Pandemic Reignited Debate Regarding Physician's Obligation to Treat

Unreasonable risks to self/family, labor rights/workers' protection were reasons for refusal to treat during COVID-19
Pandemic Reignited Debate Regarding Physician's Obligation to Treat
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Medically Reviewed By:
Mark Arredondo, M.D.

MONDAY, April 29, 2024 (HealthDay News) -- There was a surge in ethics literature during COVID-19 advocating for the ethical acceptability of physicians refusing to treat, according to a study published online April 24 in Clinical Infectious Diseases.

Braylee Grisel, from the Duke University Medical Center in Durham, North Carolina, and colleagues analyzed 156 articles for quality, ethical position, reasons, and concepts relating to treatment of infectious patients. Diseases included HIV/AIDS, severe acute respiratory syndrome, COVID-19, Ebola, and influenza (72.2, 10.2, 10.2, 7.0, and 7.0 percent, respectively).

The researchers found that 81.9 percent of articles indicated an obligation to treat. The highest number of papers indicating ethical acceptability of refusal was seen for COVID-19 (60 percent), while the least was seen for HIV (13.3 percent). During COVID-19, several reason domains differed significantly, including unreasonable risks to self/family and labor rights/workers' protection (26.7 and 40 percent, respectively).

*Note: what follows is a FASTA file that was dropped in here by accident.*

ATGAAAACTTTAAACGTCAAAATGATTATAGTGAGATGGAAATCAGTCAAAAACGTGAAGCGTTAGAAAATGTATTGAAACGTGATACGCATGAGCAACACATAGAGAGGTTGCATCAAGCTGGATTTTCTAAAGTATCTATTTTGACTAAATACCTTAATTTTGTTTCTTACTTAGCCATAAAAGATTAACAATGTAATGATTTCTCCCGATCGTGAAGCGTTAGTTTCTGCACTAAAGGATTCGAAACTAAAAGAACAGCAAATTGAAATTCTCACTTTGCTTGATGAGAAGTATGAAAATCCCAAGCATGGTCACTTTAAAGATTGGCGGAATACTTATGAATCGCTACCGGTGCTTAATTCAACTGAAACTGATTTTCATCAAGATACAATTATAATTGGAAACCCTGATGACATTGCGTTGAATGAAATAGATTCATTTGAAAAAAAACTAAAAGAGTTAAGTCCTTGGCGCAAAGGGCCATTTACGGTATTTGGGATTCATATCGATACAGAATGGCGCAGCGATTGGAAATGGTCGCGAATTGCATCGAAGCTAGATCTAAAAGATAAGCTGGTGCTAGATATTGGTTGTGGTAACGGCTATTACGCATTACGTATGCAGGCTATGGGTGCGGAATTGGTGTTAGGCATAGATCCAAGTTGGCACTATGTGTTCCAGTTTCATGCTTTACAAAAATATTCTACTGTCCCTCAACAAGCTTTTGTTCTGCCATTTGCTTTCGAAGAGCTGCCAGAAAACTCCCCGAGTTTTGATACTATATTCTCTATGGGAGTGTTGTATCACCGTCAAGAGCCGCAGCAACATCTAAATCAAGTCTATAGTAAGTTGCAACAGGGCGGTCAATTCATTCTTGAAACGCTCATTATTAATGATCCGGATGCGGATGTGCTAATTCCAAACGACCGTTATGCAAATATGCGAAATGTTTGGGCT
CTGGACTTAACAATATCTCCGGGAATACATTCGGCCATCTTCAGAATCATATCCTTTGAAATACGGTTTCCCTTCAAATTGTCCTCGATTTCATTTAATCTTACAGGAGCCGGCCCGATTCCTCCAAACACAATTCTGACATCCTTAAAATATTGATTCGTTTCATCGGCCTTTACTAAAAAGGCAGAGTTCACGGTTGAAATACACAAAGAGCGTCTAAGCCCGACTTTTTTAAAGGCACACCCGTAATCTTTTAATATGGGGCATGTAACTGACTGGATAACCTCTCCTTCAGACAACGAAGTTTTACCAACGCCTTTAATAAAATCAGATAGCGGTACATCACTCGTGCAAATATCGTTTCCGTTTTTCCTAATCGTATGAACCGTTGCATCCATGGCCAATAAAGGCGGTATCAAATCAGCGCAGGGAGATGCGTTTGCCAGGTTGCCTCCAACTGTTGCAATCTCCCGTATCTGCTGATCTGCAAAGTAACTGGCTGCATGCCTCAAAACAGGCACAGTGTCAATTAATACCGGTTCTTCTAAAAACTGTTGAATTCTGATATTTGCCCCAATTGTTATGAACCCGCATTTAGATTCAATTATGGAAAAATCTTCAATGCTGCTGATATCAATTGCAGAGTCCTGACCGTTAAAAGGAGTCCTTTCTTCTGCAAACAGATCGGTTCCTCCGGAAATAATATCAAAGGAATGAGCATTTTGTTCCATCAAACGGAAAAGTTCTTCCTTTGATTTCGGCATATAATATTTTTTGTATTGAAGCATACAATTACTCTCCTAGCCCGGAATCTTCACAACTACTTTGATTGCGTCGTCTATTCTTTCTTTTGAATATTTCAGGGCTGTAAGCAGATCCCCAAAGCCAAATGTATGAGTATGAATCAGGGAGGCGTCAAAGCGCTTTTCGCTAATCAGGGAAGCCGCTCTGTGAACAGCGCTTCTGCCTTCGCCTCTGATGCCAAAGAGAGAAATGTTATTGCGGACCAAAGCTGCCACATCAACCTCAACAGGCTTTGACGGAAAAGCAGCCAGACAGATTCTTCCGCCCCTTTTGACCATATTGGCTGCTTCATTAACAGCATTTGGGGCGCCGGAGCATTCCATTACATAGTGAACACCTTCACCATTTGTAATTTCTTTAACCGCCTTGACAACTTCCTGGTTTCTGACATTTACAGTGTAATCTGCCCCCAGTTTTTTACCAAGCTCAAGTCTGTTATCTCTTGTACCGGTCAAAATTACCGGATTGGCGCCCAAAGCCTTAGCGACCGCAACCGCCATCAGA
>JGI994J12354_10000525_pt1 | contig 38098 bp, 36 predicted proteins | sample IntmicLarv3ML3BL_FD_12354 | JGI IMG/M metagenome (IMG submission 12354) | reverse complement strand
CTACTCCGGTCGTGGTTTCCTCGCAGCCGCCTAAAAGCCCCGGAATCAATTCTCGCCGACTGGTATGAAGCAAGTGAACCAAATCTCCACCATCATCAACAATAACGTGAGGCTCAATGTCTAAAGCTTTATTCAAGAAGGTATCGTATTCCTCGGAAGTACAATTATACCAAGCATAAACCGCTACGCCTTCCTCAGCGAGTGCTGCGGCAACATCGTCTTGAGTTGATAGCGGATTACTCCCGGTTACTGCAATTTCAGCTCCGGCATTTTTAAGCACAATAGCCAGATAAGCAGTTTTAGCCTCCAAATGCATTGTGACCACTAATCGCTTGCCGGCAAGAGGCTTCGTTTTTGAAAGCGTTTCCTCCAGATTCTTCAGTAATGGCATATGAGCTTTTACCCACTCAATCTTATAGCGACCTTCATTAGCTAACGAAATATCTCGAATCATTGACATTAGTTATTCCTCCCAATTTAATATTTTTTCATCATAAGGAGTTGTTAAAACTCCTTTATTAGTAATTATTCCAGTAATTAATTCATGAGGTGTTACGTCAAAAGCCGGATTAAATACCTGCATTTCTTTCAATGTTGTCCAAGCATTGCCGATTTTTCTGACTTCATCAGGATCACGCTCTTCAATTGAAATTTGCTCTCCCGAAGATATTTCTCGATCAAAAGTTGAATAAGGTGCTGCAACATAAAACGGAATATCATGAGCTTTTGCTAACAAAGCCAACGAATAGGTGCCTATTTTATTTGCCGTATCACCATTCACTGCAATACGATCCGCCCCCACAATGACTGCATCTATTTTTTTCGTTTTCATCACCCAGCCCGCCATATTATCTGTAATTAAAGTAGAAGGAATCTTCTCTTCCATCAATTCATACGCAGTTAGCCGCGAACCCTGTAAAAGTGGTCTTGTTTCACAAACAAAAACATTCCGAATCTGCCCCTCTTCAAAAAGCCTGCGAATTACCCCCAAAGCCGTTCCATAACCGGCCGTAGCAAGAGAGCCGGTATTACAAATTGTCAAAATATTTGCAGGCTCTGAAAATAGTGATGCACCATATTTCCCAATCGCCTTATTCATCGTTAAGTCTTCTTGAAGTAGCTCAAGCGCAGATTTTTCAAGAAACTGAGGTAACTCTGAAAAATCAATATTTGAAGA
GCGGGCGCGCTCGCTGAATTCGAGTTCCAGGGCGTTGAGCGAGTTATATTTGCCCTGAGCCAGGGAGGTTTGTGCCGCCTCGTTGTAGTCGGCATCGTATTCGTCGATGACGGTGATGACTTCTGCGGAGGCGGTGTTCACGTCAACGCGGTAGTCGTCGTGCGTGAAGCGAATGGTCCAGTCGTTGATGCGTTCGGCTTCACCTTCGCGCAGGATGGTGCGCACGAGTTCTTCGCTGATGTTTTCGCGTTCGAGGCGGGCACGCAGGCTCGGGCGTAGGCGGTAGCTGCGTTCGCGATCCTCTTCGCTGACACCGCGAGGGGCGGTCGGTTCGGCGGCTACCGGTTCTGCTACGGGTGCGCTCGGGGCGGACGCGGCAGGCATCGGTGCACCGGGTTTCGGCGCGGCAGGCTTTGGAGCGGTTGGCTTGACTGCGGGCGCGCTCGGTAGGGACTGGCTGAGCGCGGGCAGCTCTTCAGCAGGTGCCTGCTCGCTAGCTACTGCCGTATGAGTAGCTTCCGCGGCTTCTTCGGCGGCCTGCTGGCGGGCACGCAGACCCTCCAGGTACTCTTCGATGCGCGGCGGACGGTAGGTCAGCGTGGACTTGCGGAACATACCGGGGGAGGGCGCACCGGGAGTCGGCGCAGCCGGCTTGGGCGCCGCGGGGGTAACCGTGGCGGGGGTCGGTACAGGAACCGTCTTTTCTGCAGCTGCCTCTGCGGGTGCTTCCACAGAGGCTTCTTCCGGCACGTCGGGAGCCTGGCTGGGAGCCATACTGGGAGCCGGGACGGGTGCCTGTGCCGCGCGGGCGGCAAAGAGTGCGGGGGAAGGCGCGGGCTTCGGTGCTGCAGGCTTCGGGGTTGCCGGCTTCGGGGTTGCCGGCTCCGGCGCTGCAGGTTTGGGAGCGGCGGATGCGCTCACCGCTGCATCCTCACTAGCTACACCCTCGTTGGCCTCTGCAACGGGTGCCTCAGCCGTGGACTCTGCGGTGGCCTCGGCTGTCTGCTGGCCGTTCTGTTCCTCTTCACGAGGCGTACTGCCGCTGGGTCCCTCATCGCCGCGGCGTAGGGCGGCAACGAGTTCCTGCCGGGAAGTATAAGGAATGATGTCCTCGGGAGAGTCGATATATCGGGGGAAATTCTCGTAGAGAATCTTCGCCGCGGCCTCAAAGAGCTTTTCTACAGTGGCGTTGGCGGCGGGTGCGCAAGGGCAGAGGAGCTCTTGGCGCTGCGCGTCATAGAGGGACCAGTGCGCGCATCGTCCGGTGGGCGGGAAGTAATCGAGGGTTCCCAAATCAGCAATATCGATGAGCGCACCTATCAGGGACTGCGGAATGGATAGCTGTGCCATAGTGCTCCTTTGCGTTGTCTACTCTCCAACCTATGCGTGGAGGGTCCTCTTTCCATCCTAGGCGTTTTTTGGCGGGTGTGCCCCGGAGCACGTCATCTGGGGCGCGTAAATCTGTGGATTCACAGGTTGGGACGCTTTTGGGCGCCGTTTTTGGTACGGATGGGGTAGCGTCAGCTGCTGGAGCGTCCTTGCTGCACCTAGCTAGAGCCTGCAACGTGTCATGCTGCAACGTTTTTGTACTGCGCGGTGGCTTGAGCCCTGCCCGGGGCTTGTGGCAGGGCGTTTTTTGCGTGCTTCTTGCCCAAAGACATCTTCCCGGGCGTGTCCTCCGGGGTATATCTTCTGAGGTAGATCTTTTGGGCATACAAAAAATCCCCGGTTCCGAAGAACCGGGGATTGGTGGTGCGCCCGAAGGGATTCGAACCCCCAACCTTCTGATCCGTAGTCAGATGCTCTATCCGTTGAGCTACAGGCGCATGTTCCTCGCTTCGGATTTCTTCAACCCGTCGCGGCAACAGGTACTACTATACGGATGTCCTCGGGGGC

"This study really shows how outside pressures in the sociopolitical sphere influence and affect doctors and care providers," Grisel said in a statement. "In future pandemics, we may need to become more aware of how the risks and outside pressures of an active pandemic influence willingness to provide care. Health care systems can learn how to mitigate these influences to ensure that hospitals are adequately staffed to meet patient needs."

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